Kristen Lindquist

Kristen Lindquist

Assistant Professor

Research Interests
Emotion, Affective Neuroscience, fMRI

My research assesses the fundamental processes that contribute to human emotions. In particular, I'm interested in how basic affective responses, concept knowledge, and attention combine to produce experiences and perceptions of emotions such as anger, disgust, fear, joy, pride, etc. Essential to this research is an understanding of how distributed brain networks support more basic psychological processes and how those networks combine to produce instances of emotions. My laboratory uses neuroimaging, measurements of peripheral physiology (cardiac impedance, skin conductance, facial electromyography), and social cognitive methods to unearth the basic psychological and biological processes underlying human emotions.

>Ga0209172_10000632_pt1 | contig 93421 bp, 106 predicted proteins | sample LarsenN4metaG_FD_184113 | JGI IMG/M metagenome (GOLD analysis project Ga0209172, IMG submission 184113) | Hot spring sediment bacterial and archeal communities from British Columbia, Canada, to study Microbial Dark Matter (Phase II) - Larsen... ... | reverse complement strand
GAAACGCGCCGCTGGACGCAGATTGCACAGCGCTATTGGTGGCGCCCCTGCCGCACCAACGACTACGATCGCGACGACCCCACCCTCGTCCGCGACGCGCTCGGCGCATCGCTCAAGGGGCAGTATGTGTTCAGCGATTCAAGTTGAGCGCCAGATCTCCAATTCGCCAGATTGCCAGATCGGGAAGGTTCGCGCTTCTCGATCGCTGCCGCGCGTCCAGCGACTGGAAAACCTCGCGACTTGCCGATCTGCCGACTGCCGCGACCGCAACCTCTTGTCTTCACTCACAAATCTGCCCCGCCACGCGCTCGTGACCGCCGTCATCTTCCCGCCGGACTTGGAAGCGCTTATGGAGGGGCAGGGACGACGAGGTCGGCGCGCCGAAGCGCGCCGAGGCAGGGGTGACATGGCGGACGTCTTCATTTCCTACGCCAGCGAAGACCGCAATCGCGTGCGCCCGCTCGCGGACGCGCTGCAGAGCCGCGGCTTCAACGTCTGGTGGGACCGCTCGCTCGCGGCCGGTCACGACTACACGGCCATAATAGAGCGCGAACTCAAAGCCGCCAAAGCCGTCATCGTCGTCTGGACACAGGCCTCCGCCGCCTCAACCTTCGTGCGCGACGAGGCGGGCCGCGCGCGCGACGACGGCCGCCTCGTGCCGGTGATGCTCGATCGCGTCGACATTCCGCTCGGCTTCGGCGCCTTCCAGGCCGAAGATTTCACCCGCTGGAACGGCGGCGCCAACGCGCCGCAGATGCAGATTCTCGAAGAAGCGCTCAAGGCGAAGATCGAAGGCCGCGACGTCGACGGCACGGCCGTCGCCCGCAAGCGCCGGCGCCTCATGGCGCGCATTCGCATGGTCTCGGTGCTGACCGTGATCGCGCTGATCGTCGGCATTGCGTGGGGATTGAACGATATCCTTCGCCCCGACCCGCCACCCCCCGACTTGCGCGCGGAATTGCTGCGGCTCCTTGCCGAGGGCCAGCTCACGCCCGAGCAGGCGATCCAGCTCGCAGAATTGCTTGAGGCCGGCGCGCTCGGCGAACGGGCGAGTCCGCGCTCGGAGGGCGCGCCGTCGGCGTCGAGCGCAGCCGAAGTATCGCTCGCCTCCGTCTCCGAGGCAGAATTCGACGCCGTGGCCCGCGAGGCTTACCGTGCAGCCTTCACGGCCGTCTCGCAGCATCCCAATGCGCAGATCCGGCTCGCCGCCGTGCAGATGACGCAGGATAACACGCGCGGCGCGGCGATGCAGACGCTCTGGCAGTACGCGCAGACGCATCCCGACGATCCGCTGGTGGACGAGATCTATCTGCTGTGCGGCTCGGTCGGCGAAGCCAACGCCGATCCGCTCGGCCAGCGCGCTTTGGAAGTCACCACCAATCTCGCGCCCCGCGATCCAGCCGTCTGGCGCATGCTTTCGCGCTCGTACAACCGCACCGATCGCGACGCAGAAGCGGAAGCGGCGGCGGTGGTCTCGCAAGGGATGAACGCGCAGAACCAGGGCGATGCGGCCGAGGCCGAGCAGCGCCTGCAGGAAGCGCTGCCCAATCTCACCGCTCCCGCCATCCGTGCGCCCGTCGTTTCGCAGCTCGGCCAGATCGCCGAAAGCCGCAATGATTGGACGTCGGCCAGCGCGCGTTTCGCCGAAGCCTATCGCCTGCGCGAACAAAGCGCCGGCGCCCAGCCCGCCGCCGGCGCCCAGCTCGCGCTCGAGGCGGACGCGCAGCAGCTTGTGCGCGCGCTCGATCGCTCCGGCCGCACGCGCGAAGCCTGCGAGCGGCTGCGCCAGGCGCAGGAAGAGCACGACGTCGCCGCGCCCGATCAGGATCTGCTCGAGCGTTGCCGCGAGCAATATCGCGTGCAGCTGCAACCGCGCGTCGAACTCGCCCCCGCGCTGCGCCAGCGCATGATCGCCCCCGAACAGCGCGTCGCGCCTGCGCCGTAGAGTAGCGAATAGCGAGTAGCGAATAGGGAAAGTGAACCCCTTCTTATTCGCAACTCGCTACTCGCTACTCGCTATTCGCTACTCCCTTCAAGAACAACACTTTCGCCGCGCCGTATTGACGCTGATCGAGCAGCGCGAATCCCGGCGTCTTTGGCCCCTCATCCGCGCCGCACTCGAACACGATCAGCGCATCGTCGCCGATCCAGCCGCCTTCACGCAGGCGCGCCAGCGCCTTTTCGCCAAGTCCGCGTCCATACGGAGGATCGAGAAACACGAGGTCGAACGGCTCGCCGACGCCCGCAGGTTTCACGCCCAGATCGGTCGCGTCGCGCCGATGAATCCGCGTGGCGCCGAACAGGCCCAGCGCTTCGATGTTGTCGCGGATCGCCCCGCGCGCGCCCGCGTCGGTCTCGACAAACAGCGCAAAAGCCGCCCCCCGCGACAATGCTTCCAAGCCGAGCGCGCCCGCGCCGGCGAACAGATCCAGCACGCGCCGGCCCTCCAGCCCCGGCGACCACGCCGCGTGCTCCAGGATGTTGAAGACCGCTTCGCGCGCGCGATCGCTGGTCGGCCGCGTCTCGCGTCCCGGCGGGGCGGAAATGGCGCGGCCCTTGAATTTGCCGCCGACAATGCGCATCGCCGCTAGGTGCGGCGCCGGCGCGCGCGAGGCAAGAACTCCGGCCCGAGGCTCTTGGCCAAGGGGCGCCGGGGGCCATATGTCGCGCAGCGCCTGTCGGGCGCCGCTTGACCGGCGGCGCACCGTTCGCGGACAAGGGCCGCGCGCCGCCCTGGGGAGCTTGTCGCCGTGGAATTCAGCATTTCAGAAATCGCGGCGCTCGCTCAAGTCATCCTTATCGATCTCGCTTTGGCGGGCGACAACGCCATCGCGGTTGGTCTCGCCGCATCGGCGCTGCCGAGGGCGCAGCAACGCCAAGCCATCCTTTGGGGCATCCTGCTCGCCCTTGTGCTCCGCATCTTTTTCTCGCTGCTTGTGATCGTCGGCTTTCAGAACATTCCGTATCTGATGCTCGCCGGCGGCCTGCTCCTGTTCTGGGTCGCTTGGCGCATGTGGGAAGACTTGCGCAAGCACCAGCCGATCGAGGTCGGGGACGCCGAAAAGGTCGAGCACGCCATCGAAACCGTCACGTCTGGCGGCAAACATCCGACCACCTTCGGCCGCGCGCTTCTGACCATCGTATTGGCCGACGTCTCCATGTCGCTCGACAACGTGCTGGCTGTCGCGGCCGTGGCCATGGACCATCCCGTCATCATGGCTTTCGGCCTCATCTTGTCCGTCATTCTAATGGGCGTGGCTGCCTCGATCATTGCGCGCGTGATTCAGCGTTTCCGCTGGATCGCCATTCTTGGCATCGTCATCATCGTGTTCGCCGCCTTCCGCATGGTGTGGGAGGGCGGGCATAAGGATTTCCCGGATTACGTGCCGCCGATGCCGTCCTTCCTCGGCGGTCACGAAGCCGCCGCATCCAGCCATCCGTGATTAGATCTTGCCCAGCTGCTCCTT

Recent Publications

Lindquist, K.A. (in press). Emotions emerge from more basic psychological ingredients: A modern psychological constructionist approach. Emotion Review.

Lindquist, K.A., & Barrett, L.F. (2012). A functional architecture of the human brain: Emerging insights from the science of emotion. Trends in Cognitive Sciences, 16, 533-540

Lindquist, K.A., Wager, T.D., Kober, H., Bliss-Moreau, E., & Barrett, L.F. (2012). The brain basis of emotion: A meta-analytic review. Behavioral and Brain Sciences, 35, 121-143.

Oosterwijk, S., Lindquist, K.A., Anderson, E., Dautoff, R., Moriguchi, Y. & Barrett, L.F. (2012). States of mind: Emotions, body feelings, and thoughts share distributed neural networks. NeuroImage, 62, 2110-2128